There is no HIV-specific criminal statute in Peru, however, the general criminal law contains provisions which have been used in at least two cases.
Article 121 of the Penal Code criminalises the causing of serious injuries with a penalty of three to eight years’ imprisonment, or five to ten years’ imprisonment where foreseeable death occurs. Serious injuries are defined as those that cause imminent danger to life, mutilate a body part or organ or render them unfunctional, cause incapacity for work, disability or permanent psychiatric illness, disfiguring in a serious and permanent way, or any other damage to the bodily integrity or the physical or mental health of a person who requires thirty or more days of assistance or rest.
Article 124 criminalises, by private action, substantively similar injuries with a lesser sentence of imprisonment for up to one year, or up to two years if the injury is serious, and a fine of sixty to 120 days.
Article 289 criminalises the knowing spread of dangerous or contagious diseases with a penalty of imprisonment for three to ten years. Where foreseeable serious injury or death occurs, the penalty is raised to ten to twenty years’ imprisonment.
Additionally, there is a limited HIV-specific law, Law No. 26626 of June 1996, modified by Law No. 28243 of May 2004, which contains some protections for those living with HIV. Under Articles 4 and 5 of Law No. 26626, testing for HIV is voluntary except in limited circumstances such as blood or organ donation or criminal investigation, meaning that individuals are generally not compelled to disclose their HIV status.
In 2014 it was reported that a man was convicted of raping and, by doing so, transmitting HIV to two minors. The defendant was aware of his status and was undergoing treatment. He was sentenced to a total of 33 years’ imprisonment for these offences which included the spreading of a dangerous or contagious disease (Article 289 of the Penal Code).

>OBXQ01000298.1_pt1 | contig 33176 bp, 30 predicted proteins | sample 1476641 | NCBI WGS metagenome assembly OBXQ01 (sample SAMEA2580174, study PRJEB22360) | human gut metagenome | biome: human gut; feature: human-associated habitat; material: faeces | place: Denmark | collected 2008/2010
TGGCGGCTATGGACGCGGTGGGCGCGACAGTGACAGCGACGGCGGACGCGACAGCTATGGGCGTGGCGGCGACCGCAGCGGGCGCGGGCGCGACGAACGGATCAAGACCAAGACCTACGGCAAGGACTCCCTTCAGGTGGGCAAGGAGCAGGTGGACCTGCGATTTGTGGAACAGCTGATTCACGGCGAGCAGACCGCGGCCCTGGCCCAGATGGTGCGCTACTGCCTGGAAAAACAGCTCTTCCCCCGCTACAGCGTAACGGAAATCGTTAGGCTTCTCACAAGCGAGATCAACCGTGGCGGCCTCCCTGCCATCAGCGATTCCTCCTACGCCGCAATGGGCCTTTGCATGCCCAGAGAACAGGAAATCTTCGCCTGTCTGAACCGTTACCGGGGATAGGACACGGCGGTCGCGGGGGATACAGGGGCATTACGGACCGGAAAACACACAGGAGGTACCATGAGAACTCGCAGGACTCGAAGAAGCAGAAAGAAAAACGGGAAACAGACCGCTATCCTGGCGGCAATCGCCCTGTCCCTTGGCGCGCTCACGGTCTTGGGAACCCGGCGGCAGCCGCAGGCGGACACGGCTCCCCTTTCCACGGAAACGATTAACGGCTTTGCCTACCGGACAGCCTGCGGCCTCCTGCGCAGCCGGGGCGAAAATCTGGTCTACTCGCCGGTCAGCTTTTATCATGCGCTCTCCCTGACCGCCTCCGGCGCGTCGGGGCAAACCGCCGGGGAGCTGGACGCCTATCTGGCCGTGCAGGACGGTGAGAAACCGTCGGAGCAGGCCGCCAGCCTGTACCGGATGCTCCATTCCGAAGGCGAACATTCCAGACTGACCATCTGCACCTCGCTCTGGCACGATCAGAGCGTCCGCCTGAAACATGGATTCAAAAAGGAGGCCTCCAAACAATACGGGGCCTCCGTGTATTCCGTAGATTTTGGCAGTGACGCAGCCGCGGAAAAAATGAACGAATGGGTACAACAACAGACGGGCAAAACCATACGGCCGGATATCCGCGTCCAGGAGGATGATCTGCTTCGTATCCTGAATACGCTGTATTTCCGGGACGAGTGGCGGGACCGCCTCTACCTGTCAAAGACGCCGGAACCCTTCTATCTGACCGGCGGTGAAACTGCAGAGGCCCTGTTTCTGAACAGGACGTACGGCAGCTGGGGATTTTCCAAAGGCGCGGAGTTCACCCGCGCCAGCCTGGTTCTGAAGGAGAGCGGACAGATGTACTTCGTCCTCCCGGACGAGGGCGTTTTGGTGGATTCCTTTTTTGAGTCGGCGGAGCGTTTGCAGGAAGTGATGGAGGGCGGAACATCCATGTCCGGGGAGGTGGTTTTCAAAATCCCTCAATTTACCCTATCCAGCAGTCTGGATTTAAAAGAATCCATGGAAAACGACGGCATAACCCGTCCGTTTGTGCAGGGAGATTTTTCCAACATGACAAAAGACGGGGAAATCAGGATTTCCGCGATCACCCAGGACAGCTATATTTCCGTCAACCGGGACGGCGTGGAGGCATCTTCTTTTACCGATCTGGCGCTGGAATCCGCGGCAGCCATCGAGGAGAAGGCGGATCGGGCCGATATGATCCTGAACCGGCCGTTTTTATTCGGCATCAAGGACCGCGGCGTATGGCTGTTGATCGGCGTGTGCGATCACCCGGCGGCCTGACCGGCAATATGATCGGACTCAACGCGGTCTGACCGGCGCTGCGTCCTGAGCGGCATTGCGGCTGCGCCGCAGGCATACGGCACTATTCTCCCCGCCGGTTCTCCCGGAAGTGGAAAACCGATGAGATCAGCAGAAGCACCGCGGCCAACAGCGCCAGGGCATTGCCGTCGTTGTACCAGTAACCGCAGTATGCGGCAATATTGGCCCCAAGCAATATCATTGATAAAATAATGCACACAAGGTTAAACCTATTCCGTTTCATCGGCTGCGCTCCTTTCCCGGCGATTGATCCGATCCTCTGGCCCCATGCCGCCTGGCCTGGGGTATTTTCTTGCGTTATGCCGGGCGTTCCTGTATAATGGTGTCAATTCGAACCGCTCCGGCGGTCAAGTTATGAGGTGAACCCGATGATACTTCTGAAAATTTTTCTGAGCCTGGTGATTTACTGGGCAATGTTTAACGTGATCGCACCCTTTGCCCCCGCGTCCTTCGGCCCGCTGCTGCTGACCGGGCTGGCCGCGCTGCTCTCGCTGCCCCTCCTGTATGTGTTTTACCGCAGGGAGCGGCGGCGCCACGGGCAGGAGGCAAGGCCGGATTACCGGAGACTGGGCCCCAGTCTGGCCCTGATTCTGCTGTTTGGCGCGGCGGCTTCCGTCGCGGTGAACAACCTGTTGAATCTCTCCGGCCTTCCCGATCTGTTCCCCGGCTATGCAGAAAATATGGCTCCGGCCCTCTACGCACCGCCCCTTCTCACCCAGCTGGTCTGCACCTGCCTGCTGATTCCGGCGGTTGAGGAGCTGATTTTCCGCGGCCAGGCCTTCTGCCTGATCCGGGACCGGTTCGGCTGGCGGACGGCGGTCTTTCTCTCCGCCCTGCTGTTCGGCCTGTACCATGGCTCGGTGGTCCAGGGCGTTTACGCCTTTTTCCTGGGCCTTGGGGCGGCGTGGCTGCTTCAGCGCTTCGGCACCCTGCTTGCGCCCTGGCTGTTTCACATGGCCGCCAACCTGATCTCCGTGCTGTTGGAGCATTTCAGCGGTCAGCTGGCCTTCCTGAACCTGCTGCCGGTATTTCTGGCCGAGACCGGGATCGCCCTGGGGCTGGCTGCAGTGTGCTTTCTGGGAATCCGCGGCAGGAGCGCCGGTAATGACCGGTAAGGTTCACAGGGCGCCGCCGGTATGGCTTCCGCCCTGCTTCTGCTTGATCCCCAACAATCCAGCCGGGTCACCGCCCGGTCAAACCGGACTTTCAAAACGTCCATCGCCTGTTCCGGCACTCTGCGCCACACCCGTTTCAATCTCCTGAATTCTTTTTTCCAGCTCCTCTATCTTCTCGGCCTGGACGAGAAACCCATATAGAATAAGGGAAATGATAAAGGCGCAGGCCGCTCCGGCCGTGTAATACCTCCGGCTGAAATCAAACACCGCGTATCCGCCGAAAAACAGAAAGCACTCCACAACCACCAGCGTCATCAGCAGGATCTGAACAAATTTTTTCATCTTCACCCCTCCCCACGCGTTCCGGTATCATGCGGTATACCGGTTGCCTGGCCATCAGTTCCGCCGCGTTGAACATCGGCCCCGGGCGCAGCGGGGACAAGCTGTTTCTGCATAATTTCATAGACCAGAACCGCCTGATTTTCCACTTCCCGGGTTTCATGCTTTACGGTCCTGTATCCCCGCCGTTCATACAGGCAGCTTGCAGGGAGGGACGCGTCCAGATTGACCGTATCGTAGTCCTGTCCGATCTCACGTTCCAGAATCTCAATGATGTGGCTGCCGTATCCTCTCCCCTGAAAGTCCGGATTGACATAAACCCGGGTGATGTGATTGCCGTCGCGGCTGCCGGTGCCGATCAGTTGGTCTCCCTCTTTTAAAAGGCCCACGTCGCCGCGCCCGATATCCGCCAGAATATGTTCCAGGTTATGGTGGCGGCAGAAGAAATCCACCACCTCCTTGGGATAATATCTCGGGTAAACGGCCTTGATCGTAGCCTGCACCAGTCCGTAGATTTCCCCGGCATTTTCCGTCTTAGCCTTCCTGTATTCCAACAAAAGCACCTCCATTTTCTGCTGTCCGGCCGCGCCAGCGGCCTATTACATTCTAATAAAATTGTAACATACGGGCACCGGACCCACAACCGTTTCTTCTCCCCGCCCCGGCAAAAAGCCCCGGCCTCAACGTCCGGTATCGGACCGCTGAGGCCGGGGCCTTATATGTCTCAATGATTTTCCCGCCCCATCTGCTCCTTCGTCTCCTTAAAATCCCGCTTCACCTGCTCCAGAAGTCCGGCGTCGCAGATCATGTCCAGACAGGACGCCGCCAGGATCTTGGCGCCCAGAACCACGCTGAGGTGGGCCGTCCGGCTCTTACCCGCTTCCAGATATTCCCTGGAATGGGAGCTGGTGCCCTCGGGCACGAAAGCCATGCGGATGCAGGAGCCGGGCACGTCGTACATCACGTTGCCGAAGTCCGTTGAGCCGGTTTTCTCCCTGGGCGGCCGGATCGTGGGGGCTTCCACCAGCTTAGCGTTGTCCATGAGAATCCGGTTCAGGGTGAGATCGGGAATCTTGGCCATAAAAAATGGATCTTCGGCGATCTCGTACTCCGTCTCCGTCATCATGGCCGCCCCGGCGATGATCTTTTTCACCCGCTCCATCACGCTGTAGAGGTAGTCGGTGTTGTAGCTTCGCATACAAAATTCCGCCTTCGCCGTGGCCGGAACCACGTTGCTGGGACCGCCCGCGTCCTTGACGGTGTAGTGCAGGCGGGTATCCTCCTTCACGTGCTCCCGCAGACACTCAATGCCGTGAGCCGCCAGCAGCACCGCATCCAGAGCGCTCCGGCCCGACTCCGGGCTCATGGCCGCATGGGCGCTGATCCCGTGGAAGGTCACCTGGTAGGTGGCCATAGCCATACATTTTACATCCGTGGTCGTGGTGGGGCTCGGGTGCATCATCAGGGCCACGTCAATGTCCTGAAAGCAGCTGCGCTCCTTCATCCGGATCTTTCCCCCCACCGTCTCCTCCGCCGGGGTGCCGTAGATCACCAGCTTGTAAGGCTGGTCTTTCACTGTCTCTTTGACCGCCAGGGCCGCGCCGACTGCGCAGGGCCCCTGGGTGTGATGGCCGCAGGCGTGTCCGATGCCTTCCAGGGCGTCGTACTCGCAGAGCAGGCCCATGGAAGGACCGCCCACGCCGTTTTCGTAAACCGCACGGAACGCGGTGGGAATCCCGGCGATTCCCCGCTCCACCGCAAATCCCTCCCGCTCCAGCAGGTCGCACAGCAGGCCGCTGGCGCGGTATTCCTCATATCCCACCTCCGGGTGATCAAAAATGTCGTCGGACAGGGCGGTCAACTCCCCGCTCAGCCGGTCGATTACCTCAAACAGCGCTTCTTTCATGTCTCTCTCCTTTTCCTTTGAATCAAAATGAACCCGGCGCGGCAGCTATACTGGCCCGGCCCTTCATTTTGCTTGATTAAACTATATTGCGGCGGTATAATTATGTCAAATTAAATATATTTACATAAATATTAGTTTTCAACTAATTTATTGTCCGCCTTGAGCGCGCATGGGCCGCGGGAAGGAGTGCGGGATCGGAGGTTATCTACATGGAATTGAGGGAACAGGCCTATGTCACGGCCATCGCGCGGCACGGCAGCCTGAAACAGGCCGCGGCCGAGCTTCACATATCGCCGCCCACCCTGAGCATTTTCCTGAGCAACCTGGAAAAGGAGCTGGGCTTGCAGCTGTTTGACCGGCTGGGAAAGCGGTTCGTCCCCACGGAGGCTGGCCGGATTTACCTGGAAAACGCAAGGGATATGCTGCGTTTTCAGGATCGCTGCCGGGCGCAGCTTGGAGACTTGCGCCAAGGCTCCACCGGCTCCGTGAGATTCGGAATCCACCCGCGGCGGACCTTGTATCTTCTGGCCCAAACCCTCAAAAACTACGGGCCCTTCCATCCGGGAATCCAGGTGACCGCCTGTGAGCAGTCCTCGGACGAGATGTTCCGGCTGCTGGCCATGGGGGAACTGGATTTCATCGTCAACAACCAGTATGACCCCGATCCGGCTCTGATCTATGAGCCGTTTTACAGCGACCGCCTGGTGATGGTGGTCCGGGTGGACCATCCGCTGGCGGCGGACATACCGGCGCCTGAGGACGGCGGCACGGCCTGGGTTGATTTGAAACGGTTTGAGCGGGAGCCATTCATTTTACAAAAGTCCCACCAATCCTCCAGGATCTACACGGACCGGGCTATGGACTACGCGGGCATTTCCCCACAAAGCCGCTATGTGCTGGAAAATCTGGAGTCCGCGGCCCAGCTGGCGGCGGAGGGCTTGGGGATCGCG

In 2019 a man was sentenced to six-and-a-half years in prison for transmitting HIV to his wife and daughter, and was also ordered to pay civil damages. It was established in the trial that the defendant had known of his HIV status since 2013 but did not disclose this to his partner, who in 2017 learned that she was living with HIV and that this had also been vertically transmitted to her baby during pregnancy. Here, the defendant was prosecuted under Article 121 of the Penal Code.
El Código Penal de 1991
Article 121.- Serious injuries
Whoever causes other serious injury to the body or health, will be imprisoned for not less than three or more than eight years.
Serious injuries are considered to be:
- Those that put the victim’s life in imminent danger.
- Those that mutilate a part of the body or a main body organ or make it improper for its function, causing incapacity for work, disability or permanent psychiatric anomaly or disfiguring it in a serious and permanent way.
- Those that inflict any other damage to the bodily integrity, or to the physical or mental health of a person who requires thirty or more days of assistance or rest, according to medical opinion.
When the victim dies as a result of the injury and if the agent was able to anticipate this result, the penalty will be not less than five or more than ten years.
Article 289.-Propagation of dangerous or contagious disease
Anyone who knowingly spreads a dangerous or contagious disease for people’s health will be repressed with imprisonment not less than three nor more than ten years.
If serious injuries or death result and the agent was able to anticipate these results, the penalty shall be not less than ten or greater than twenty years.
Law No. 26626 of June 1996, modified by Law No. 28243 of May 2004
The results of tests diagnosed with HIV / AIDS and information on the true or probable cause of infection are confidential. This information may only be requested by the Public Ministry or the Judicial Branch, provided that the circumstances justify it and only for criminal investigation purposes.
Health professionals are required to notify the Ministry of Health of diagnosed cases, even where the patient has died.
Our thanks to Australian law firm Hall & Wilcox for their research assistance to confirm current relevant legislation.